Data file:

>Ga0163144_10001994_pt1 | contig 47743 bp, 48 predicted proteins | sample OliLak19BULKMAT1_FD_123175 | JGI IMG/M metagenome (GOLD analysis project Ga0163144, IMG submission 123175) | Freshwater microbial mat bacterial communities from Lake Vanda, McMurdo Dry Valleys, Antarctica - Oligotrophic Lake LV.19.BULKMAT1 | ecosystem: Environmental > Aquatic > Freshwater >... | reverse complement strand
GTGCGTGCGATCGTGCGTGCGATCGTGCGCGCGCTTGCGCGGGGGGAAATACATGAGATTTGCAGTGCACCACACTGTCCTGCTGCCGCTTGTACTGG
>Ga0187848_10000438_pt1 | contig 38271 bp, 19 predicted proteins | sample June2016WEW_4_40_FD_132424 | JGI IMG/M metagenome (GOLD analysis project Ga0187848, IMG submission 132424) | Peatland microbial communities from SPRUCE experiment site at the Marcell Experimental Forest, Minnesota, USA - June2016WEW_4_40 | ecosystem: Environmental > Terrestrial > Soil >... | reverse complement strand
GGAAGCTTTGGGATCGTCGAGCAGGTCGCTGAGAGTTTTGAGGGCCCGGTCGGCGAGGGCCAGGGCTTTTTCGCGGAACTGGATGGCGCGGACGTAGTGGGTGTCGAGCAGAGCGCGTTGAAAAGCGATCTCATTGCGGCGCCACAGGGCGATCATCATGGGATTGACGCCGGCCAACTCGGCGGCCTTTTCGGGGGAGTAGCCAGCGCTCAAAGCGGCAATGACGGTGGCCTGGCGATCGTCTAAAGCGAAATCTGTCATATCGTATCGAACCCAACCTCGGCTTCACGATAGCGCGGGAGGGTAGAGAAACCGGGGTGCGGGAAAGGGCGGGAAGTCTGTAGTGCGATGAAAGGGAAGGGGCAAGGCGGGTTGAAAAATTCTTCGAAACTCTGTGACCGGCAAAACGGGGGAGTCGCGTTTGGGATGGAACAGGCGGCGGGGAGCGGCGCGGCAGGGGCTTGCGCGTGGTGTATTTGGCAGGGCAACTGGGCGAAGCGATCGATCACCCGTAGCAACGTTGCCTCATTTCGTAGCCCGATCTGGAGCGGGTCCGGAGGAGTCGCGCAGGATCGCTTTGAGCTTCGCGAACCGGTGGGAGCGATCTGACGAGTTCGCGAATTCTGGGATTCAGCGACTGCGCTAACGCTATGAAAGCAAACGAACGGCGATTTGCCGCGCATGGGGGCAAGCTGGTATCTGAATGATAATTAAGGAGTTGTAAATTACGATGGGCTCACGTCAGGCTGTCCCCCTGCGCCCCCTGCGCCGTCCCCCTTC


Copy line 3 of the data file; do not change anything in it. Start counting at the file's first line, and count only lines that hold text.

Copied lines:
>Ga0187848_10000438_pt1 | contig 38271 bp, 19 predicted proteins | sample June2016WEW_4_40_FD_132424 | JGI IMG/M metagenome (GOLD analysis project Ga0187848, IMG submission 132424) | Peatland microbial communities from SPRUCE experiment site at the Marcell Experimental Forest, Minnesota, USA - June2016WEW_4_40 | ecosystem: Environmental > Terrestrial > Soil >... | reverse complement strand